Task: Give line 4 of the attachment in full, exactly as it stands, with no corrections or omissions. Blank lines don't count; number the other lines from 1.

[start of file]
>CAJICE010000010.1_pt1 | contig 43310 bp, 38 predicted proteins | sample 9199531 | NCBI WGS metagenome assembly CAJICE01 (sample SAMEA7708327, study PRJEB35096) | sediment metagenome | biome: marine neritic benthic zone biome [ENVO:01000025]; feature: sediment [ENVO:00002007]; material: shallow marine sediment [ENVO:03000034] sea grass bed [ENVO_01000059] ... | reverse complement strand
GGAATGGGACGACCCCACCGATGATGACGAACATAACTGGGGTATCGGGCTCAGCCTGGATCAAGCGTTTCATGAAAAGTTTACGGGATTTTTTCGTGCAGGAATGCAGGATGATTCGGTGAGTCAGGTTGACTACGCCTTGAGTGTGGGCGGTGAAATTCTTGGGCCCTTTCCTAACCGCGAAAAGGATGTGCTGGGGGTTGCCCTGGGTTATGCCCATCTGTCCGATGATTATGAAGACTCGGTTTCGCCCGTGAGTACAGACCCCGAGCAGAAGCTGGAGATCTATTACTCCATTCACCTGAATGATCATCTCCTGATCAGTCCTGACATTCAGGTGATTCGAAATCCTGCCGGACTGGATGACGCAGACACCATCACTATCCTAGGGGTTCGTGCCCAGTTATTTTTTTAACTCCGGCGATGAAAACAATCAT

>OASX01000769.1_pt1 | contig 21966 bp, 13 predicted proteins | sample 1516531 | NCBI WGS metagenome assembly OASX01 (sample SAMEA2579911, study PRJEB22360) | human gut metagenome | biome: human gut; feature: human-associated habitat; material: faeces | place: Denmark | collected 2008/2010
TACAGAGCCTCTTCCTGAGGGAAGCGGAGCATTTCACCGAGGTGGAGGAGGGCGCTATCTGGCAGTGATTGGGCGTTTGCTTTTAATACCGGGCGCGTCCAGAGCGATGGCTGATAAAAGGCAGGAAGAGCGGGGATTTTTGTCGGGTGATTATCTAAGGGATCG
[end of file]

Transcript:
TACAGAGCCTCTTCCTGAGGGAAGCGGAGCATTTCACCGAGGTGGAGGAGGGCGCTATCTGGCAGTGATTGGGCGTTTGCTTTTAATACCGGGCGCGTCCAGAGCGATGGCTGATAAAAGGCAGGAAGAGCGGGGATTTTTGTCGGGTGATTATCTAAGGGATCG